By Edmund Abaka
“The kola trade illustrates some of the unexpected features of the economic history of West Africa that are also reshaping our understanding of its cultural past.... Highly recommended.”
International Journal of African Historical Studies
Kola is a “food-drug”—like coffee, tea, coca, and tobacco—a substance considered neither food nor medicine, but used to induce “flights of fancy.” It is incorporated into rites of passage and ceremonies to cement treaties and contracts; its medicinal properties were first recognized outside Africa in the twelfth century; and it is a legal and popular stimulant among West African Muslims.
Kola Is God's Gift brings together the legends and lore with the social, religious, medicinal, and economic importance of kola nuts. In addition, it delineates the place of kola in the political economy of Asante and the Gold Coast. In particular it looks at kola's contribution to the economic initiatives of the Hausa diaspora in West Africa.
Edmund Abaka is an assistant professor of history at the University of Miami. More info →
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Healing Traditions offers a historical perspective to the interactions between South Africa’s traditional healers and biomedical practitioners. It provides an understanding that is vital for the development of medical strategies to effectively deal with South Africa’s healthcare challenges.
Surabaya is Indonesia's second largest city but is not well known to the outside world. Yet in 1900, Surabaya was a bigger city than Jakarta and one of the main commercial centers of Asia. Collapse of sugar exports during the 1930s depression, followed by the Japanese occupation, revolution, and independence, brought on a long period of stagnation and retreat from the international economy.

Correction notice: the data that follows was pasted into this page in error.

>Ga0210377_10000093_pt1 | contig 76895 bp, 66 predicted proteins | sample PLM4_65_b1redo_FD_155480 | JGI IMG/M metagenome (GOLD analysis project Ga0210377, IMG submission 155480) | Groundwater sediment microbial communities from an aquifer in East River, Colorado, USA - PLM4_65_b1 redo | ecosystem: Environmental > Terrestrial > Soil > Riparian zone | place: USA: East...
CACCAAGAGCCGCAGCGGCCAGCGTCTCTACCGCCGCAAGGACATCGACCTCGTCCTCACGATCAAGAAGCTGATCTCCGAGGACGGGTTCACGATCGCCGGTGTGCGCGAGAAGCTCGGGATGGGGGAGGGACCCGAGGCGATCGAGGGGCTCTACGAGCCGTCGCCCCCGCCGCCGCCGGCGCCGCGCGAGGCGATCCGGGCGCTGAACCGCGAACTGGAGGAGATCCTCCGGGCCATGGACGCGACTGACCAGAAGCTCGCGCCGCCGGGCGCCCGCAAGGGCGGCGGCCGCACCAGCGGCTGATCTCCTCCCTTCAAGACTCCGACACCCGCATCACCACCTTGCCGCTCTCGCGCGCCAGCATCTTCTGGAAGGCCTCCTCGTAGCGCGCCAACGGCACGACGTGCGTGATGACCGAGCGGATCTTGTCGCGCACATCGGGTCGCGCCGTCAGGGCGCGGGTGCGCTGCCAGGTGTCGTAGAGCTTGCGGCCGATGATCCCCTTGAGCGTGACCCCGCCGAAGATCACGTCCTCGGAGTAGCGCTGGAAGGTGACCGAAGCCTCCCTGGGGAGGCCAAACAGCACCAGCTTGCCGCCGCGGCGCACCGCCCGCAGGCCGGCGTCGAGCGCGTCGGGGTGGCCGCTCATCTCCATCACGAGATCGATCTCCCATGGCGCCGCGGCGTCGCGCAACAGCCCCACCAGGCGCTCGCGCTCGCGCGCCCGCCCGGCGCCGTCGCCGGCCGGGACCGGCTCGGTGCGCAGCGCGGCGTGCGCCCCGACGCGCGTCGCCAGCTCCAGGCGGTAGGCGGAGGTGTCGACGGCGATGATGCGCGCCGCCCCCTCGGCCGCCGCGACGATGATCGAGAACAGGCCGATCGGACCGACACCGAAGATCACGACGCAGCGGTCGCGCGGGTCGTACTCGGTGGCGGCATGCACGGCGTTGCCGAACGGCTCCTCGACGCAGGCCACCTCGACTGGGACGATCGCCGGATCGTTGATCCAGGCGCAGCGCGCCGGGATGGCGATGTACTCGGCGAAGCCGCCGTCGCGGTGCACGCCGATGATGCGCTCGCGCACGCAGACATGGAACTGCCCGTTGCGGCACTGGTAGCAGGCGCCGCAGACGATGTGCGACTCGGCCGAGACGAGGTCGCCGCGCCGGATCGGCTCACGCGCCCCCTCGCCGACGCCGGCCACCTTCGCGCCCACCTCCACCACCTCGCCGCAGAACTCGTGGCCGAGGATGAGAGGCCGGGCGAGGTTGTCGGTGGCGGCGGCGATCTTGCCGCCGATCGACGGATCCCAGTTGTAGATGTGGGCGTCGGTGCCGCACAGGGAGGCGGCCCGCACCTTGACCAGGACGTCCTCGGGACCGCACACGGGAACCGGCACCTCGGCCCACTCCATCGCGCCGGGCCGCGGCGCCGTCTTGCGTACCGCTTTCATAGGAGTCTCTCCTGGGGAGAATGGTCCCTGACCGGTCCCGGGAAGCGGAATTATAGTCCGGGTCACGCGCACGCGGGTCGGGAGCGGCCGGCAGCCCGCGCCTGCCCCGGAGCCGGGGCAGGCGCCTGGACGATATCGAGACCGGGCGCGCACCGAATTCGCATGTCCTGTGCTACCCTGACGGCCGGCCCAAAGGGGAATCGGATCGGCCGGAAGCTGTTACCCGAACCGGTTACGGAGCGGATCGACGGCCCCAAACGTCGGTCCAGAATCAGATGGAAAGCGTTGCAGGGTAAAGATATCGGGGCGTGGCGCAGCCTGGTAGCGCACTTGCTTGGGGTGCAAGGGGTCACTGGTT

The Gold Coast became important to the Allied war effort in WWII, necessitating the creation of elaborate propaganda and espionage networks, the activities of which ranged from rumor-mongering to smuggling and sabotage.
Indonesian Exports, Peasant Agriculture and the World Economy 1850–2000
Economic Structures in a Southeast Asian State
By Hiroyoshi Kano
The Indonesian economy, like the Indonesian nation state, took shape as part of the colonial transformation of the archipelago by the Dutch in the mid-nineteenth century. The agricultural sector of the economy provided food and labor to the export sector, which was firmly incorporated into the world economy through international trade. This economic pattern survived several shifts and persisted even after Indonesia became independent in the mid-twentieth century.